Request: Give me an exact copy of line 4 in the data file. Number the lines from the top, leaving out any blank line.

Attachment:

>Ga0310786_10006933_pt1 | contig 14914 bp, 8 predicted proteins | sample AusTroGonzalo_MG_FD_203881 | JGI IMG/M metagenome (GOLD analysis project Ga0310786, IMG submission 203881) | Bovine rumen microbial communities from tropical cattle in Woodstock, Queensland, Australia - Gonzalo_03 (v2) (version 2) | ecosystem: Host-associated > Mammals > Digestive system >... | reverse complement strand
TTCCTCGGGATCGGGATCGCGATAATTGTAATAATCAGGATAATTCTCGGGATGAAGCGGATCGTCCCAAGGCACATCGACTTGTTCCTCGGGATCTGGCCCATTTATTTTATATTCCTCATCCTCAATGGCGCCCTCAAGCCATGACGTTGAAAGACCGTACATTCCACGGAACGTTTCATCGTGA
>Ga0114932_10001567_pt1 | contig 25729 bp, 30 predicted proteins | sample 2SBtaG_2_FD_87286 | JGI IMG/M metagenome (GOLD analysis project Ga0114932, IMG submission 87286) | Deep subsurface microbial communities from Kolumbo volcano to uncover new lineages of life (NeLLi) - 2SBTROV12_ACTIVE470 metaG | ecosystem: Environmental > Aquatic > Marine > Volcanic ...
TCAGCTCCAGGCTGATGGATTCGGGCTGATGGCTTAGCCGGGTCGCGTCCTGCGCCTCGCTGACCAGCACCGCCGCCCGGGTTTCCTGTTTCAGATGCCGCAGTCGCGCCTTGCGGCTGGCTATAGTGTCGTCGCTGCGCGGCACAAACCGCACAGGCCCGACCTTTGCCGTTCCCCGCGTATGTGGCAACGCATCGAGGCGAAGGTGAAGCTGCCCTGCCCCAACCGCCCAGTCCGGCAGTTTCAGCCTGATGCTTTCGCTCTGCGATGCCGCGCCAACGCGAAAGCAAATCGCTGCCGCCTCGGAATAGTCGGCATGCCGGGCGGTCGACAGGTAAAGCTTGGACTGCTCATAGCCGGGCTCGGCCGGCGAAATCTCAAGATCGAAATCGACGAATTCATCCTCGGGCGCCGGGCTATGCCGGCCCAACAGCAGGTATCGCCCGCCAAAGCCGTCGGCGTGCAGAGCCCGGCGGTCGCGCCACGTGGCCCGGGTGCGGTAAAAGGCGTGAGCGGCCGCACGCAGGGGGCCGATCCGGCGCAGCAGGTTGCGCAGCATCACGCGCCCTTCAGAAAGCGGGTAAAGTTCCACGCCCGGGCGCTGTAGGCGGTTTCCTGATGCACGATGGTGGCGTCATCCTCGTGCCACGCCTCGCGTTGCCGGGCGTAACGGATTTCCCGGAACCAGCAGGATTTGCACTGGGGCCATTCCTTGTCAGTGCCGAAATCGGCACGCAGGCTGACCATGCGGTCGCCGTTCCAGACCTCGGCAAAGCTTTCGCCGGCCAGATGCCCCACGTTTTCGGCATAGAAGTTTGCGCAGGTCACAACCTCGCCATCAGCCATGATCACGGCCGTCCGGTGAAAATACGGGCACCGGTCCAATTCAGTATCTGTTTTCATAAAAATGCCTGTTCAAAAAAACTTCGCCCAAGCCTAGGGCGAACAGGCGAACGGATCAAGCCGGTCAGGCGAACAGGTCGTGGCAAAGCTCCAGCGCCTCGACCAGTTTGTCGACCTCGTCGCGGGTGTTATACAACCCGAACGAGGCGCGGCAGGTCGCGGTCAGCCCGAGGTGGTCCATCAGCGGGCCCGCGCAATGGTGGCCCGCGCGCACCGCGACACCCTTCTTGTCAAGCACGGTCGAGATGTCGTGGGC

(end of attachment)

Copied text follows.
TCAGCTCCAGGCTGATGGATTCGGGCTGATGGCTTAGCCGGGTCGCGTCCTGCGCCTCGCTGACCAGCACCGCCGCCCGGGTTTCCTGTTTCAGATGCCGCAGTCGCGCCTTGCGGCTGGCTATAGTGTCGTCGCTGCGCGGCACAAACCGCACAGGCCCGACCTTTGCCGTTCCCCGCGTATGTGGCAACGCATCGAGGCGAAGGTGAAGCTGCCCTGCCCCAACCGCCCAGTCCGGCAGTTTCAGCCTGATGCTTTCGCTCTGCGATGCCGCGCCAACGCGAAAGCAAATCGCTGCCGCCTCGGAATAGTCGGCATGCCGGGCGGTCGACAGGTAAAGCTTGGACTGCTCATAGCCGGGCTCGGCCGGCGAAATCTCAAGATCGAAATCGACGAATTCATCCTCGGGCGCCGGGCTATGCCGGCCCAACAGCAGGTATCGCCCGCCAAAGCCGTCGGCGTGCAGAGCCCGGCGGTCGCGCCACGTGGCCCGGGTGCGGTAAAAGGCGTGAGCGGCCGCACGCAGGGGGCCGATCCGGCGCAGCAGGTTGCGCAGCATCACGCGCCCTTCAGAAAGCGGGTAAAGTTCCACGCCCGGGCGCTGTAGGCGGTTTCCTGATGCACGATGGTGGCGTCATCCTCGTGCCACGCCTCGCGTTGCCGGGCGTAACGGATTTCCCGGAACCAGCAGGATTTGCACTGGGGCCATTCCTTGTCAGTGCCGAAATCGGCACGCAGGCTGACCATGCGGTCGCCGTTCCAGACCTCGGCAAAGCTTTCGCCGGCCAGATGCCCCACGTTTTCGGCATAGAAGTTTGCGCAGGTCACAACCTCGCCATCAGCCATGATCACGGCCGTCCGGTGAAAATACGGGCACCGGTCCAATTCAGTATCTGTTTTCATAAAAATGCCTGTTCAAAAAAACTTCGCCCAAGCCTAGGGCGAACAGGCGAACGGATCAAGCCGGTCAGGCGAACAGGTCGTGGCAAAGCTCCAGCGCCTCGACCAGTTTGTCGACCTCGTCGCGGGTGTTATACAACCCGAACGAGGCGCGGCAGGTCGCGGTCAGCCCGAGGTGGTCCATCAGCGGGCCCGCGCAATGGTGGCCCGCGCGCACCGCGACACCCTTCTTGTCAAGCACGGTCGAGATGTCGTGGGC